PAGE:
In return, Jim O'Donovan, national president of the Further Education Lecturers' Association, will be re-engaged by the college and receive Pounds 60,000 in lost wages plus pound;13,000 in pension rights, following his dismissal over allegations of bullying and harassment.
The board of management agreed after being twice ordered to do so by an employment tribunal which found that Mr O'Donovan had been dismissed because of his union activities and that the college had made "mountains out of molehills (if there were ever any molehills in the first place)".
But the tribunal, on its resumed consideration of the case last month, said the conditions of Mr O'Donovan's re-engagement were that he must:
* Issue a statement saying he does not believe the college or any member of the board of management, past or present, has been guilty of misuse of public funds in connection with a college project, "nor does he believe that he has ever said anything capable of being construed as such a suggestion".
* Express regret if anything said or done by him has been misunderstood as such a suggestion.
* Agree that he does not regard publication of material holding up an individual to "gratuitous public ridicule" as legitimate union activity.
A spokesman for the college said in a statement: "The college board of management unanimously agreed to accept the formula as laid out in the judgment of the second stage of an employment tribunal.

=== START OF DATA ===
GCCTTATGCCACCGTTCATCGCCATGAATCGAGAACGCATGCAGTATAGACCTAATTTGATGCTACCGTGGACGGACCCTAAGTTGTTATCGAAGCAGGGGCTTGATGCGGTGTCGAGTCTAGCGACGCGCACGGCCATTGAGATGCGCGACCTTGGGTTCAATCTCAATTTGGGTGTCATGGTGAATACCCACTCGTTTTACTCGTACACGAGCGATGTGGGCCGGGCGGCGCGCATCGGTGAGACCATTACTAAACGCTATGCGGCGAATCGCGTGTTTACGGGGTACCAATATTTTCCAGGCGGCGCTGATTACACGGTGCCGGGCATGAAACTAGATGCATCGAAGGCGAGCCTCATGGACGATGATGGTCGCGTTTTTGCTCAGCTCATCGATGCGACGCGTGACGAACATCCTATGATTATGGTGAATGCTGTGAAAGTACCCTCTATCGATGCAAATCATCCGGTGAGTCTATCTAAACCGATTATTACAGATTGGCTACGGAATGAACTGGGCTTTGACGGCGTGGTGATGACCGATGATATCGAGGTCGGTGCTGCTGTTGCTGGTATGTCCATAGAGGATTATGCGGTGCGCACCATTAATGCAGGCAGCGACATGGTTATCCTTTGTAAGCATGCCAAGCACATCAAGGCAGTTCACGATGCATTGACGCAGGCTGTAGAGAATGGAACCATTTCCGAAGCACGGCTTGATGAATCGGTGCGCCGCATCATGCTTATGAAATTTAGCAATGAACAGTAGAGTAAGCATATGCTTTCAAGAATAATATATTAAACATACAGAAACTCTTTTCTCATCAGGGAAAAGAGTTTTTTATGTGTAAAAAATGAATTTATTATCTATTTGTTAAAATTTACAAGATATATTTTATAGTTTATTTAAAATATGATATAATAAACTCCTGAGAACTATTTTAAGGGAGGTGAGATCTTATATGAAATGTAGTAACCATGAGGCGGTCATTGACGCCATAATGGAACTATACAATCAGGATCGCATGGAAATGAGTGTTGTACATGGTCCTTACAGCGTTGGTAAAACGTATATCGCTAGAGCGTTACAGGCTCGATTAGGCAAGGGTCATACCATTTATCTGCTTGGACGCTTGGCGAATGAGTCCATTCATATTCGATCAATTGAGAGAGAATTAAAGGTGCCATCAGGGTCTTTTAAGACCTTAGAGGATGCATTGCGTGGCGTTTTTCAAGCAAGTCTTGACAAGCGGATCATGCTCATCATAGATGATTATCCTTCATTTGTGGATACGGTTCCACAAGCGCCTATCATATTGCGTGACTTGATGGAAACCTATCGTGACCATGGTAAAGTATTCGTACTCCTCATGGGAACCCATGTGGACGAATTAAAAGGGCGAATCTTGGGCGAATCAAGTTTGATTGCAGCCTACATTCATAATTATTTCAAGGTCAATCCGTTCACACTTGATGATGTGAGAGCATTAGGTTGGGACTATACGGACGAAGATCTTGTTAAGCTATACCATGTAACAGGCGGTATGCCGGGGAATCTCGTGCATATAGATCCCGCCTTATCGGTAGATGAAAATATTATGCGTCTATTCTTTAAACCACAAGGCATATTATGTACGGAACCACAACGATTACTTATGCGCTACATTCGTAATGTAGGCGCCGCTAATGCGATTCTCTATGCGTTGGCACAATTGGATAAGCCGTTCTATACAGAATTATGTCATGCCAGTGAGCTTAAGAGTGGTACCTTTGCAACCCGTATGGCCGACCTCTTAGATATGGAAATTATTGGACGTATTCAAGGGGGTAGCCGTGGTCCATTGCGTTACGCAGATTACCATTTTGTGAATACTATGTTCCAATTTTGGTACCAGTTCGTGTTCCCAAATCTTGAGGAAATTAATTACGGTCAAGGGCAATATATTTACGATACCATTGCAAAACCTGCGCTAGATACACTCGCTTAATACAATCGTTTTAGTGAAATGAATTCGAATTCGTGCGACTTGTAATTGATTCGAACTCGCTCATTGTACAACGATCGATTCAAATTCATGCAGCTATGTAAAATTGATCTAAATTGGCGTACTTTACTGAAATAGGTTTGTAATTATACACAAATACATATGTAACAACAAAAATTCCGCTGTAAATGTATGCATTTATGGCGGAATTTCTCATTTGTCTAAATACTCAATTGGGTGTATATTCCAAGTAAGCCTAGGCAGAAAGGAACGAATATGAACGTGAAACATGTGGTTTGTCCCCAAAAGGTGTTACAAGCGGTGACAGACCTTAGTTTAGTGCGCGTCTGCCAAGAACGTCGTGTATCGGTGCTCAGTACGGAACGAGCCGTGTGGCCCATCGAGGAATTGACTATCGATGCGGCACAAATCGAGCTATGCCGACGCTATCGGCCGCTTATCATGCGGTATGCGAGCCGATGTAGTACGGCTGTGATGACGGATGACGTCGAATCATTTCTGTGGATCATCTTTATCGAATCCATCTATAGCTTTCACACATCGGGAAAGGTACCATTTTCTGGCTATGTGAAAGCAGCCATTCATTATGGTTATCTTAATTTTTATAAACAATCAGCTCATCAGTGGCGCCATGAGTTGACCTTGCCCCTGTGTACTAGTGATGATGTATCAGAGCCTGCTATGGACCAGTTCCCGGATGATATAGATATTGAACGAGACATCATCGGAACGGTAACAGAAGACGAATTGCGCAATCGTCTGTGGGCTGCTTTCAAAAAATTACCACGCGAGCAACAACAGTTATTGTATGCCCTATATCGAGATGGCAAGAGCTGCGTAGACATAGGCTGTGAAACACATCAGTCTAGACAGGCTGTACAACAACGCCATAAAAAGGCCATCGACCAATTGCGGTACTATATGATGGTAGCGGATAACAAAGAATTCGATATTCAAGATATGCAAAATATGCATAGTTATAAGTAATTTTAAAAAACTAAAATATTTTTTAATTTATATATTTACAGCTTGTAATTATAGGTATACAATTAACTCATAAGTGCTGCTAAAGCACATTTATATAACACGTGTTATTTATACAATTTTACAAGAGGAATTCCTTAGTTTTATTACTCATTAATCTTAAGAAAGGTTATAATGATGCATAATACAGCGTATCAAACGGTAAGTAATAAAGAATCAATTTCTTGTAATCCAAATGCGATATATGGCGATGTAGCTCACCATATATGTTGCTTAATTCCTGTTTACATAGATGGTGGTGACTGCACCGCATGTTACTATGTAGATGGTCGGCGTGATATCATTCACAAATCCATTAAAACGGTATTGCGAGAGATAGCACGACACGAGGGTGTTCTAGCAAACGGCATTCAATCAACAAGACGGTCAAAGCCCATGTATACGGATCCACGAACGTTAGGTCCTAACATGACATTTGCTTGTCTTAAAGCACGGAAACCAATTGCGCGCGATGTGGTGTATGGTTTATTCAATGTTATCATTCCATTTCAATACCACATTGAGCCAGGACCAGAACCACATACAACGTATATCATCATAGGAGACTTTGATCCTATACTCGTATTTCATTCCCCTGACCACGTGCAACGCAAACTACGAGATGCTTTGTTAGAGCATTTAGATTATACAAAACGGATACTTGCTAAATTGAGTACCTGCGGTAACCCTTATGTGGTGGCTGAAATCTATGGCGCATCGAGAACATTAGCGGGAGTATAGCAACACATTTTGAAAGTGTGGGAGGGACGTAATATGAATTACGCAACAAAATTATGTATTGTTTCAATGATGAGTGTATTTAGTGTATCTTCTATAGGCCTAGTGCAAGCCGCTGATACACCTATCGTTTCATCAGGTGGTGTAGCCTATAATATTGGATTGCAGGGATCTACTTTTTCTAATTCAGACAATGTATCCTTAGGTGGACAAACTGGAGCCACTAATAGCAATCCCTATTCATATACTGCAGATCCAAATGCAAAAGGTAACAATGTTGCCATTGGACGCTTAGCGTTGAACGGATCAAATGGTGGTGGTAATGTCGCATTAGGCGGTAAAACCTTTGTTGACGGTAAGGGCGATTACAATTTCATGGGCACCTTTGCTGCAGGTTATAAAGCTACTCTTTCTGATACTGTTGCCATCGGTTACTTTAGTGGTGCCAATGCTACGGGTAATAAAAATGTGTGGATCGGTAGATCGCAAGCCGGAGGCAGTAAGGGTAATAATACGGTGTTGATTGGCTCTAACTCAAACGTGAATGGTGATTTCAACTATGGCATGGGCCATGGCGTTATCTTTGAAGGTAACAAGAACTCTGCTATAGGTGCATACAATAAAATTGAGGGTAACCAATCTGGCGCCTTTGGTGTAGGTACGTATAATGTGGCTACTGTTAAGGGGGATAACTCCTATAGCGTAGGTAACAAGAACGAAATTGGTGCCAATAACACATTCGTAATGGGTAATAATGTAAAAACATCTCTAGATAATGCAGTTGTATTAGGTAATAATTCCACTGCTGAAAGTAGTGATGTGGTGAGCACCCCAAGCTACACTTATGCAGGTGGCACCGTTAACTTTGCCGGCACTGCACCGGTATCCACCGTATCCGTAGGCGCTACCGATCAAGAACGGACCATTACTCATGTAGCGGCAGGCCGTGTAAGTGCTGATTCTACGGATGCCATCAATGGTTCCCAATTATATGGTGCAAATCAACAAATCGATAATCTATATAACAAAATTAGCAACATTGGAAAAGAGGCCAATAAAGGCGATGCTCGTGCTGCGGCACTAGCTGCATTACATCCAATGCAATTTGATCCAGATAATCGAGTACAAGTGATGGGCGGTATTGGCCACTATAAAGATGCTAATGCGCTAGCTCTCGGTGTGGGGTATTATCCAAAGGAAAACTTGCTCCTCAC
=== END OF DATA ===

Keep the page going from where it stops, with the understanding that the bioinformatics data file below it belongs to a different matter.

"Under the formula, the board agreed the re-engagement of Jim O'Donovan and he in turn has agreed the conditions from the judgment imposed on him. The college is now discussing with Jim how to progress matters in light of both the tribunal's conditions on him and the board decision."
Mr O'Donovan said it was "a great result for me, my family, further education, trade unionism in general and even human rights".
He added: "I am pleased to confirm I have never alleged fraud in connection with the (college) project. I also have never regarded unofficial publications as legitimate trade union activity, and am happy with the board of management's decision."
But the outcome of one of the most prolonged disputes in the turbulent history of college industrial relations is unlikely to be seen as a victory for either side. Mr O'Donovan has accepted his return to Central College on the basis of strict and apologetic conditions.
The college has had to accept the re-engagement of a lecturer in whom Peter Duncan, the principal, told the tribunal he had lost all confidence and trust. Mr Duncan said he believed Mr O'Donovan would adopt "a wrecking policy fomenting conflict and discontent" - a view the tribunal dismissed as without "substantial or significant foundation".
Union activists have regarded the O'Donovan case as the final "catalyst" which led to the formation of the Campaign for Further Education.
Jim Higney, a founder member, said this week that the outcome of the case and the money spent on it reinforced the campaign's contention that "public funds that should be used for the provision of further education are being misused by unaccountable boards of management". Legal bills for colleges fighting disputes with staff had hit "astronomical" levels in the past 10 years.
Mr Higney said that, at the reconvened tribunal, the QC for Central College argued that, since Mr O'Donovan is a supporter of the Campaign for FE, this was reason enough for him not to be re-employed. "This raises a very serious issue for democratic rights and trade union and political activists in general," Mr Higney said.
"How can a public body, financed out of the public purse in a democratic society, argue before a tribunal that a citizen's views should bar that citizen from employment?"
Criticism of the way Central College handled the case has also led to an inquiry set up jointly by the board and the Scottish Further Education Funding Council (FE Focus, January 14).